Other than to take The Dog for an abbreviated stroll, I haven’t left The House since Sunday. Each evening, after sleeping much of the day in an attempt to fight off This Bug, I’ve managed to make it downstairs and eat a bite or two. But I’ve spent the better part of each day in or close to bed … except when waves of nausea forced me to move elsewhere.
“Surely it’s better this morning?” I thought. And it was … until I tried to get up. Then it wasn’t. I’m not sure what I’ll do about the meeting at 1:30 today, the one that’s “vitally important” because of some special technological issues that await us trainers and presenters on Tuesday.
It’s obvious that my body is telling me something – something important. I don’t think I’ve ever gotten sick the week before teacher planning days started. The closest I can remember is twenty years ago or so, when we’d taken an impromptu trip to the beach and, after playing in the water, taken a peaceful nap on the beach without reapplying sunscreen quite everywhere. I remember waking up from that nap to realize the tops of my feet were severely sunburned. That made for an uncomfortable drive home and a painful first few days, but by the time students arrived that year, all was well.
Will that happen again this year? Will I be able to say that all is well when students arrive in a week and a half? Will I have found peace with what seems to be the current path, another year of in but not of?
Never try to answer difficult questions or make permanent decisions when you’re sick! All it will do is wear you out, make you sicker, drain your energy even more.
A friend emailed me earlier to ask if I’d had any chicken soup. No, I haven’t – I love chicken soup when I’m sick, but there wasn’t any in the house and when I’m sick, the canned, sodium-filled kind isn’t what my body needs. Had I had any virtual chicken soup, she asked? Yes, plenty of that! Calls and texts and Google+ messages from friends; a chance to rest (which it seems I needed much more than I’d realized); the occasional Google+ conversation when I was awake and alert enough to participate. Lots and lots of virtual chicken soup.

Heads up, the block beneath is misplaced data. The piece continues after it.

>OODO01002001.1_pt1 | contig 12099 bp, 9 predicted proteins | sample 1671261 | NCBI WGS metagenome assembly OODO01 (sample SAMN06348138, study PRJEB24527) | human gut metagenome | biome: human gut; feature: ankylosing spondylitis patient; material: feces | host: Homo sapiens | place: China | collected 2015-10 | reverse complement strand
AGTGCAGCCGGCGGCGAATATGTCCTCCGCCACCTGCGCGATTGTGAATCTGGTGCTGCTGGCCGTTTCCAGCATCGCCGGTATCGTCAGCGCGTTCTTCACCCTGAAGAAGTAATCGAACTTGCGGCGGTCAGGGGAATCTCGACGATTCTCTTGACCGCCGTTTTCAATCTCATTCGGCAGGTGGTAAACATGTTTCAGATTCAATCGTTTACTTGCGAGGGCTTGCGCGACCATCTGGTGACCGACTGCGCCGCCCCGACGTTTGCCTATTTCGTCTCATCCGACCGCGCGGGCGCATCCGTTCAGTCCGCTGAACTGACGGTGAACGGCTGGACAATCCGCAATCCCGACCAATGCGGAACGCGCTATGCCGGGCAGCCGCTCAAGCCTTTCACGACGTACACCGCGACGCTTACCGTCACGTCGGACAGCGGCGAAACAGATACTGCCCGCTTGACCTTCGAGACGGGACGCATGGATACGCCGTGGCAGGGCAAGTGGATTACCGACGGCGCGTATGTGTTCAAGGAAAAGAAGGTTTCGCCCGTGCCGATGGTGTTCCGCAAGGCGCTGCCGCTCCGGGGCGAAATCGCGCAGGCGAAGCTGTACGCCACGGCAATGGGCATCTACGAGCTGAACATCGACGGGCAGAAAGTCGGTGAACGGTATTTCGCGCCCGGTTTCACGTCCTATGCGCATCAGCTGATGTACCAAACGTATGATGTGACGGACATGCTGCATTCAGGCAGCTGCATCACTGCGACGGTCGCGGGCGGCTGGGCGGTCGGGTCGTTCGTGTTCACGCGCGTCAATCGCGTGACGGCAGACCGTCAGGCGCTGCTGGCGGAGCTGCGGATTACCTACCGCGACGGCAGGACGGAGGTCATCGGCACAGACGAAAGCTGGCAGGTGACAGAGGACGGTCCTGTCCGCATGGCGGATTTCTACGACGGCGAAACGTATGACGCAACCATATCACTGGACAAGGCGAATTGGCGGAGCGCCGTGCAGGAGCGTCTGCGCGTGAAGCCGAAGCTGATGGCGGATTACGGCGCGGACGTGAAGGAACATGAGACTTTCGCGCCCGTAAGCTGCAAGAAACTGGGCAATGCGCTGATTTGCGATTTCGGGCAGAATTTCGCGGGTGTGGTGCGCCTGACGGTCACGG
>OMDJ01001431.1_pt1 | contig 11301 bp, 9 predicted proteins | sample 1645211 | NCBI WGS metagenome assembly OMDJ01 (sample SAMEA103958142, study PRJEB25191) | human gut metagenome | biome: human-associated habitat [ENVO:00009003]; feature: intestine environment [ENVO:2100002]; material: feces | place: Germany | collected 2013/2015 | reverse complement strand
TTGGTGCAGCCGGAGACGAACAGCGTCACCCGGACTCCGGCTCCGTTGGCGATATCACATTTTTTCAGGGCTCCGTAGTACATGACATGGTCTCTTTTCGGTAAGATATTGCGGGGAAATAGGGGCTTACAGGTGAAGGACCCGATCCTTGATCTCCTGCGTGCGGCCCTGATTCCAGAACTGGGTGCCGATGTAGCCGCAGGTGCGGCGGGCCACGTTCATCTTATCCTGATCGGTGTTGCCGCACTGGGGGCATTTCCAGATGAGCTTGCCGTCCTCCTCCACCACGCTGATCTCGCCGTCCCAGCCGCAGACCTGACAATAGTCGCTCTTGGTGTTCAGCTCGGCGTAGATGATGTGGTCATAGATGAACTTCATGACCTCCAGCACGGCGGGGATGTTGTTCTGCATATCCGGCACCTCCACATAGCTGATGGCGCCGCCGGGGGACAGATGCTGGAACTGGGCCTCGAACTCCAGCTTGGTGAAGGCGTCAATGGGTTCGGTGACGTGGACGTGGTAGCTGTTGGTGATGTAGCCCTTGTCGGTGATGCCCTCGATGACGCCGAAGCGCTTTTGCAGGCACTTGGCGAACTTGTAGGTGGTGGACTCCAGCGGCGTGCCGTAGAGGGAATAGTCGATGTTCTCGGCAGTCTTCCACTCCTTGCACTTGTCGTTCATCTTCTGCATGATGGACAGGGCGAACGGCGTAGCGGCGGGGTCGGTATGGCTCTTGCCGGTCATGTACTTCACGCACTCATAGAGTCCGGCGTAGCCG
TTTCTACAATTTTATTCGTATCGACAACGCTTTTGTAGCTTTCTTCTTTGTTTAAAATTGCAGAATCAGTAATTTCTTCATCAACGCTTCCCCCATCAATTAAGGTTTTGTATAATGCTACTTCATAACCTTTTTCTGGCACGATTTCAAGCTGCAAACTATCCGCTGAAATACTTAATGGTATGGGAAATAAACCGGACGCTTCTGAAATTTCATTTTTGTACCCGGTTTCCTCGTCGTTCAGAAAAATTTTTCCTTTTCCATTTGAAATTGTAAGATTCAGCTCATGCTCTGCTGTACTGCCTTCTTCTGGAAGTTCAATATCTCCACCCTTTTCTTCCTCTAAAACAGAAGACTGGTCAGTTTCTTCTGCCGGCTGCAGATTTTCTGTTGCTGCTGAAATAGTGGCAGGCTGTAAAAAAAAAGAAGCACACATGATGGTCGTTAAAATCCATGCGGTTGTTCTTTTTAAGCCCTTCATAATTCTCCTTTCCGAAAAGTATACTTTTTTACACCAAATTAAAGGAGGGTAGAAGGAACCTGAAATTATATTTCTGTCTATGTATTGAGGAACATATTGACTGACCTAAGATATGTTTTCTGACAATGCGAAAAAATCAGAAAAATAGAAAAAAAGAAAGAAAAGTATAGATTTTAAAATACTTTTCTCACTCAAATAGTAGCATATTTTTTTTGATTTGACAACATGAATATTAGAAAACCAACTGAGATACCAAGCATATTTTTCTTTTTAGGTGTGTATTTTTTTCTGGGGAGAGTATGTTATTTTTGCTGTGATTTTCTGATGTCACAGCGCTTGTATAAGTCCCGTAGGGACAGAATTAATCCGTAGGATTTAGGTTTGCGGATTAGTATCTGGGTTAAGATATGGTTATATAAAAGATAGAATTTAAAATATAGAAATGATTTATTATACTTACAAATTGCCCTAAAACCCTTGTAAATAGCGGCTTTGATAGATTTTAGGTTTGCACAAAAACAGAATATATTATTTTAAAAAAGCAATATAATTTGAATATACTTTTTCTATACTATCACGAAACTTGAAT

When you’re sick, when your body is working on healing itself, it seems to know what it needs. Mine has been very clear: it needs rest, it needs me to lie down, it doesn’t need much food, and it definitely doesn’t want me to go up and down the stairs. Factory-model systems train us not to listen to our bodies: “You can go to the bathroom between classes,” says Ms. X, and I’ve said it too. “You should have gone to bed earlier,” says Mr. Y, “because you know when you have to be at school.” Ms. X is often furious at “those parents” who “let those kids stay home for every little thing. Don’t they realize those kids need to be in school?” Ms. X, in turn, drags herself to school when she’s “just a little bit sick” – and I’ve done this, too – because it’s “so much easier than writing sub plans.”
What does it say about factory-school thinking when attendance is more important than health? When Ms. X, herself a military spouse, gets annoyed at A and B for “missing too many days” when a parent returns from an eighteen-month deployment? When, years ago, my student C, in the hospital for an operation, got exactly one concerned phone call (from me) and exactly two threatening notices about unexcused absences, even though his mom had called the school and sent the paperwork?
My body seems to have some strong feelings about factory-thinking! Will I really be able to work in, but around those structures for a few more months? Money is obviously necessary, and I don’t see an immediate alternative. But money can’t be more important than health or life, and neither can the calls of a sick system to “do it for the children” or “just smile and close your door,” to “just think how close you are to retirement” or “try to grin and bear it just one more year.”
When you’re sick, what happens to things like one more year or for the children or you really ought to or even you’d better? They fade into insignificance compared with your immediate need – to sleep, to breathe, to keep this sip of water down. Maybe the timing of this illness is itself a gift, a form of virtual chicken soup that can nourish me even if I can’t quite manage the real thing. And joyful community will still be there for all of us as we recover.
What other lessons can you take away from a bout with the summer flu?